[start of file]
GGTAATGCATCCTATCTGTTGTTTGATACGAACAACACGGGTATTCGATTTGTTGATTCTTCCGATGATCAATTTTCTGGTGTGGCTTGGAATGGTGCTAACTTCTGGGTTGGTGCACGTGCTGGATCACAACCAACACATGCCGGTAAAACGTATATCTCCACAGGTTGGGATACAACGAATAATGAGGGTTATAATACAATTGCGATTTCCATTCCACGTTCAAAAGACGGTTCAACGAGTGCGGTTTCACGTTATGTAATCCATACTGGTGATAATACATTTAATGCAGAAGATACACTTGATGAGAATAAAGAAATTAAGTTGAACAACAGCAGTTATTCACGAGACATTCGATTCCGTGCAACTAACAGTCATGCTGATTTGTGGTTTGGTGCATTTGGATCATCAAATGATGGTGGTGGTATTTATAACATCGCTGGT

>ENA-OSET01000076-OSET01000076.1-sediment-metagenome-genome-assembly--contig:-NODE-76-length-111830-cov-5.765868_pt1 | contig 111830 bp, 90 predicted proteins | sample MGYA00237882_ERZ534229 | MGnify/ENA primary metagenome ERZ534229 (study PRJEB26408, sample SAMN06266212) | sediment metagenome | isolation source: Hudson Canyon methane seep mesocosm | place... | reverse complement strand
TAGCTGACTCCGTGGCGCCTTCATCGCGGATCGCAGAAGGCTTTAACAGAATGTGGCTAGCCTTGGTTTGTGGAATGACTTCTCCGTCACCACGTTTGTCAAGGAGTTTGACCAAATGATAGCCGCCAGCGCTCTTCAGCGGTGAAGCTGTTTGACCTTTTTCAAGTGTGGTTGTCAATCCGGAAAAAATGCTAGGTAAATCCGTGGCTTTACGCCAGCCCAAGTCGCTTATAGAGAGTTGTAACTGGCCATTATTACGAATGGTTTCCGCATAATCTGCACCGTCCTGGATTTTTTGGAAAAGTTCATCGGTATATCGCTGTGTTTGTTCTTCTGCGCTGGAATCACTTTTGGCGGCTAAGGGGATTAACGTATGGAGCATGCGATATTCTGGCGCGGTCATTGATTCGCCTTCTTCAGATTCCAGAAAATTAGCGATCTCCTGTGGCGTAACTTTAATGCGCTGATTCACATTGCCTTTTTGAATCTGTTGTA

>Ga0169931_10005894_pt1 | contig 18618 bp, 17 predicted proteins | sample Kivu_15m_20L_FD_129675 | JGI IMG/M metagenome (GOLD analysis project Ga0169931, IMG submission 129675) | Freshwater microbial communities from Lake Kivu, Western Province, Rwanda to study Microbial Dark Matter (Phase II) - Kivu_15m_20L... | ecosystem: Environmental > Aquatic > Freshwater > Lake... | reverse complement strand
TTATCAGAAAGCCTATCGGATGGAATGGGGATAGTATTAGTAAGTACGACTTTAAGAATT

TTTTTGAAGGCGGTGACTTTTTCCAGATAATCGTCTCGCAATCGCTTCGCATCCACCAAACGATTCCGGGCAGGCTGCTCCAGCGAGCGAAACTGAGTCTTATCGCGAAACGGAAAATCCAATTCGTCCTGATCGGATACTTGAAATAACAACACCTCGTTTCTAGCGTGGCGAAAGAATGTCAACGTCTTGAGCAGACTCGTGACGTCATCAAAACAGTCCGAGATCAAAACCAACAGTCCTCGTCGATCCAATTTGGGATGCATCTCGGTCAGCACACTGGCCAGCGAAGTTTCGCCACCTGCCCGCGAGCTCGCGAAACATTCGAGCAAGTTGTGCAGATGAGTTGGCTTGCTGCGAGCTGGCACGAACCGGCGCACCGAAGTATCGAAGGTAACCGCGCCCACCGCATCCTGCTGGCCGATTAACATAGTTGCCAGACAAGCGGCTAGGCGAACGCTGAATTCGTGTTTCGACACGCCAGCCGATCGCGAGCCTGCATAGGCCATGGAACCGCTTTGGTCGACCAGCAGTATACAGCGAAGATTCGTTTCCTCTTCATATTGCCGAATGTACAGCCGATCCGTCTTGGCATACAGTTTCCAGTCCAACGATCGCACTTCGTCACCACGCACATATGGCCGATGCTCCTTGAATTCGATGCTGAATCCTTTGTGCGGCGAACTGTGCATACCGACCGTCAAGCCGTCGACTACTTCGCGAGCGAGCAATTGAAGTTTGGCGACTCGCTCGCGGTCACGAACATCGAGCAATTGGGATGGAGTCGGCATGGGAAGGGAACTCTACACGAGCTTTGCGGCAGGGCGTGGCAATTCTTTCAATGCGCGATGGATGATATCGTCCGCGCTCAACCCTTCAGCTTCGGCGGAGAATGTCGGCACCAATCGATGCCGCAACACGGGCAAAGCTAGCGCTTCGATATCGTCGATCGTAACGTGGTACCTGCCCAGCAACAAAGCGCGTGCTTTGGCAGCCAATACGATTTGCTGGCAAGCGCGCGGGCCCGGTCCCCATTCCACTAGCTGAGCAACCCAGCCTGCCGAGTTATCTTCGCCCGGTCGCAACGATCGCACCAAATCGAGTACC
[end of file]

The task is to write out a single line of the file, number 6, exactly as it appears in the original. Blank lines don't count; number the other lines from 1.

TTTTTGAAGGCGGTGACTTTTTCCAGATAATCGTCTCGCAATCGCTTCGCATCCACCAAACGATTCCGGGCAGGCTGCTCCAGCGAGCGAAACTGAGTCTTATCGCGAAACGGAAAATCCAATTCGTCCTGATCGGATACTTGAAATAACAACACCTCGTTTCTAGCGTGGCGAAAGAATGTCAACGTCTTGAGCAGACTCGTGACGTCATCAAAACAGTCCGAGATCAAAACCAACAGTCCTCGTCGATCCAATTTGGGATGCATCTCGGTCAGCACACTGGCCAGCGAAGTTTCGCCACCTGCCCGCGAGCTCGCGAAACATTCGAGCAAGTTGTGCAGATGAGTTGGCTTGCTGCGAGCTGGCACGAACCGGCGCACCGAAGTATCGAAGGTAACCGCGCCCACCGCATCCTGCTGGCCGATTAACATAGTTGCCAGACAAGCGGCTAGGCGAACGCTGAATTCGTGTTTCGACACGCCAGCCGATCGCGAGCCTGCATAGGCCATGGAACCGCTTTGGTCGACCAGCAGTATACAGCGAAGATTCGTTTCCTCTTCATATTGCCGAATGTACAGCCGATCCGTCTTGGCATACAGTTTCCAGTCCAACGATCGCACTTCGTCACCACGCACATATGGCCGATGCTCCTTGAATTCGATGCTGAATCCTTTGTGCGGCGAACTGTGCATACCGACCGTCAAGCCGTCGACTACTTCGCGAGCGAGCAATTGAAGTTTGGCGACTCGCTCGCGGTCACGAACATCGAGCAATTGGGATGGAGTCGGCATGGGAAGGGAACTCTACACGAGCTTTGCGGCAGGGCGTGGCAATTCTTTCAATGCGCGATGGATGATATCGTCCGCGCTCAACCCTTCAGCTTCGGCGGAGAATGTCGGCACCAATCGATGCCGCAACACGGGCAAAGCTAGCGCTTCGATATCGTCGATCGTAACGTGGTACCTGCCCAGCAACAAAGCGCGTGCTTTGGCAGCCAATACGATTTGCTGGCAAGCGCGCGGGCCCGGTCCCCATTCCACTAGCTGAGCAACCCAGCCTGCCGAGTTATCTTCGCCCGGTCGCAACGATCGCACCAAATCGAGTACC